BALTIMORE (WJZ) — Nine people, including three correctional officers, have been indicted in an alleged racketeering conspiracy at the Chesapeake Detention Facility in downtown Baltimore.
The accused include three correctional officers, four inmates and two “outside facilitators,” according to an announcement from the office of the U.S. Attorney for the District of Maryland.
“The indictment alleges a troubling amount of corruption,” U.S. Attorney Robert Hur said during a news conference Wednesday afternoon.
The defendants are:
Correctional officer Darren Parker, 45, of Baltimore
Correctional officer Andre Davis, 35, of Baltimore
Correctional officer Talaia Youngblood, 35, of Randallstown
Detainee James “Mook” Hair, 29
Detainee Donte “Cruddy” Thomas, 33,
Detainee Bernard “Tony” Bey, 50
Detainee Andre “Arnie” Webb, 33
“Outside facilitator” Lynette Carlest, 48, of Baltimore
“Outside facilitator” Jasmine Coleman, 28, of Baltimore
Feds anout to announce the indictment of 9 people in an alleged racketeering conspiracy at Chesapeake Detention Facility downtown. Includes three correctional officers, four inmates, and two “outside facilitators”. pic.twitter.com/KUs2BcNjuB
— Paul Gessler (@PaulGessler) October 21, 2020
The group allegedly smuggled contraband, including drugs, tobacco and cell phones, into the jail beginning at least as far back as 2016. The group was indicted last week and the indictment was unsealed Wednesday, according to the announcement.
The indictment alleges the correctional officers smuggled the items through security on their persons, in clothing, bags and in food containers. Once the items were inside, the officers would leave them in certain locations like laundry rooms and janitorial carts or deliver them to inmates’ cells.
The detainees would then sell the items for a significant profit and pay the correctional officers using apps like CashApp, the indictment alleges.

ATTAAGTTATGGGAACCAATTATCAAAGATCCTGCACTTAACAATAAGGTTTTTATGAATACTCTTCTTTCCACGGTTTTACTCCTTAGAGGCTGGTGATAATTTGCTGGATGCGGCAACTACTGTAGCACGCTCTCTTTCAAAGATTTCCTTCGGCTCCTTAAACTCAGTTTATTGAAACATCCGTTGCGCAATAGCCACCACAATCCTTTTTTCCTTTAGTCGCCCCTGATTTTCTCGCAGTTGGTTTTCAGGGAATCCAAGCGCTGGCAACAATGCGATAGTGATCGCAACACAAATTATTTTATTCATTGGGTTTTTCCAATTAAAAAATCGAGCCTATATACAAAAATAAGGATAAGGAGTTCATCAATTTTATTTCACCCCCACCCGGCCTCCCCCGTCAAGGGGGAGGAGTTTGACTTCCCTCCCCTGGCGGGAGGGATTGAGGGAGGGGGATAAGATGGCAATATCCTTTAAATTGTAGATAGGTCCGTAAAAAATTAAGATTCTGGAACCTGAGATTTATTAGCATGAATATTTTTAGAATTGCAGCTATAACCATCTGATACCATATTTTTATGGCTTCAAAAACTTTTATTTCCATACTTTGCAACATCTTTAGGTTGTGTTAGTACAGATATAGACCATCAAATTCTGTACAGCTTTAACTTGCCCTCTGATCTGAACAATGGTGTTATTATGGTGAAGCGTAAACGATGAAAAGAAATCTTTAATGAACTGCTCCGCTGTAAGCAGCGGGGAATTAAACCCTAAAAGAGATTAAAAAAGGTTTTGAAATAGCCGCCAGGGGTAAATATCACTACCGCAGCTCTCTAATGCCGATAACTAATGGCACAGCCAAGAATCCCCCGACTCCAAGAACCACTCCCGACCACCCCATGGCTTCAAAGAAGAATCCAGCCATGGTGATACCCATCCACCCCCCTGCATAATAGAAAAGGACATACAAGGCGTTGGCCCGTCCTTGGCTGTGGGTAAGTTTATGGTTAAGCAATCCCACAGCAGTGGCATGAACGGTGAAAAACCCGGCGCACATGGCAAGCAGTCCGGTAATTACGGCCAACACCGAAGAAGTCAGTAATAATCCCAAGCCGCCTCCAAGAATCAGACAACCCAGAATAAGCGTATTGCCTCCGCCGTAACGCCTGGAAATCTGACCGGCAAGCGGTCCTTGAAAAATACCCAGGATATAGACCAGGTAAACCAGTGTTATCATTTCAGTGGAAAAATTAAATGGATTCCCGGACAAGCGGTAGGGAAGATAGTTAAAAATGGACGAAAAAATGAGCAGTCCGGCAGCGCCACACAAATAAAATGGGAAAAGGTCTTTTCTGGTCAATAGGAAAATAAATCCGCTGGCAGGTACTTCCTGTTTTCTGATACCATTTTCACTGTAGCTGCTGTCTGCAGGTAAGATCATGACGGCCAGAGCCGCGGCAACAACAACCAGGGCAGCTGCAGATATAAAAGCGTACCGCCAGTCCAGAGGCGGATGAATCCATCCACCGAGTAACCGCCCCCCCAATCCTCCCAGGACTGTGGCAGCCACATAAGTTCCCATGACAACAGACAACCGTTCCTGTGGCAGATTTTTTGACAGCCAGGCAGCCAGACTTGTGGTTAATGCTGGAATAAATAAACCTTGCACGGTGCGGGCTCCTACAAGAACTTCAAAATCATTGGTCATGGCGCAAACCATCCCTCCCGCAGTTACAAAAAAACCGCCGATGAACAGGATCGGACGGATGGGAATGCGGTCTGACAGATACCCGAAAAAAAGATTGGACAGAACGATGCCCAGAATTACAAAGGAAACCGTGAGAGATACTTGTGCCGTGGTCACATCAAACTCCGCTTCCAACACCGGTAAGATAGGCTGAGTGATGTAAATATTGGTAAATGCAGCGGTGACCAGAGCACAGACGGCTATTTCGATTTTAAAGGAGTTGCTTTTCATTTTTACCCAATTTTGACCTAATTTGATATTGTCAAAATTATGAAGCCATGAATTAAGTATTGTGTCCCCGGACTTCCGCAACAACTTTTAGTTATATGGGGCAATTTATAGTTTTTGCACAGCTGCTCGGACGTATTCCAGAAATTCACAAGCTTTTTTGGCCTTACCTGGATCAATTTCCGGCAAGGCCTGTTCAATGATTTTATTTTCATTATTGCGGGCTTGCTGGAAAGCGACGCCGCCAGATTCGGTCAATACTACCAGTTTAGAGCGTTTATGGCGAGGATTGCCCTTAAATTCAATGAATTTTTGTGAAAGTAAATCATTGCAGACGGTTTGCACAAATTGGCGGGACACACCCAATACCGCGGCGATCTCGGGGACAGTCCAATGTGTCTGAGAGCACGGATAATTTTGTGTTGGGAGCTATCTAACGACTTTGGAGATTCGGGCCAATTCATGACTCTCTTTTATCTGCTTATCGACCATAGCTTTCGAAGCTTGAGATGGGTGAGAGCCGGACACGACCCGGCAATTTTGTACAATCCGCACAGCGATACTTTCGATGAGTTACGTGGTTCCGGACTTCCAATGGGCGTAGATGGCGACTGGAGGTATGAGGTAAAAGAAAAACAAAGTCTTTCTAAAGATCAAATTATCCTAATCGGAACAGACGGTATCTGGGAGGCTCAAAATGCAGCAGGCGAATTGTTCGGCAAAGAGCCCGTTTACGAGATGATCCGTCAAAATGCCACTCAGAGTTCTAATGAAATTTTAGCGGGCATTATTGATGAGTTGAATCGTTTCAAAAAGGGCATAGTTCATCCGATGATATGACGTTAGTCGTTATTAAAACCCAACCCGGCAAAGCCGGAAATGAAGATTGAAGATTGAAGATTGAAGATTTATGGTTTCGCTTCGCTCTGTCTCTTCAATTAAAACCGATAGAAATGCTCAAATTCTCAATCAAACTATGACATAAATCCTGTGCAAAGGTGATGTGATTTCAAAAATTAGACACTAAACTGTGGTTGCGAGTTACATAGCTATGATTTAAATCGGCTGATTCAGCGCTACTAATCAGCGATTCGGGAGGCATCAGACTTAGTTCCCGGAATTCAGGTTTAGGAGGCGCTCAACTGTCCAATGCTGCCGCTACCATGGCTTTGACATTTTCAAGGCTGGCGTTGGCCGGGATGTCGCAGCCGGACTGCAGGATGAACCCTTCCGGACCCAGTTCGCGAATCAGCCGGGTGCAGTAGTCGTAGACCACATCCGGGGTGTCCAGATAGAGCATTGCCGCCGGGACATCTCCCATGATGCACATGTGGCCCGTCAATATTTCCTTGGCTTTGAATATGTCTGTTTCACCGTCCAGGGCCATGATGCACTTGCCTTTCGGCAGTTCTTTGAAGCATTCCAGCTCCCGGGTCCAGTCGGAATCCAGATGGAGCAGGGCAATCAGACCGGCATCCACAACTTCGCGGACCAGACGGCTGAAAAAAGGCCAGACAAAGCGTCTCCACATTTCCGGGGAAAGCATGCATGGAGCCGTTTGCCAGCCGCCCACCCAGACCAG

“Their criminal activities did not change much while they were inside the building,” said Jennifer Boone with the FBI’s Baltimore field office.
Hur pointed out the case does not allege any violent crime, but cell phones have been previously used to direct crime from inside facilities.
“Cell phones, they can do things like further smuggling and bribery conspiracies and getting drugs within prison walls, but they can have very real consequences with regard to public safety,” he said.
All nine defendants could face up to 20 years in prison if convicted.
The alleged conspiracy is the latest in a series of similar schemes. Across the street in 2013, the feds indicted 44 people in a racketeering conspiracy, laying out how the Black Guerilla Family ran the Baltimore Detention Center.
Two dozen corrections officers were convicted in the case. The BGF leader, Tavon White, admitted to impregnating four correctional officers.
Wednesday’s indictment alleges a sexual relationship between a detainee and an officer.
The state, which runs the federal pretrial jail, said the incident is not representative of the 6,000 direct contact staff and they’re evolving their screening techniques.
“Over the years, Corrections has adjusted to that with new science and new technology,” Department of Public Safety and Correctional Services Secretary Robert Green said.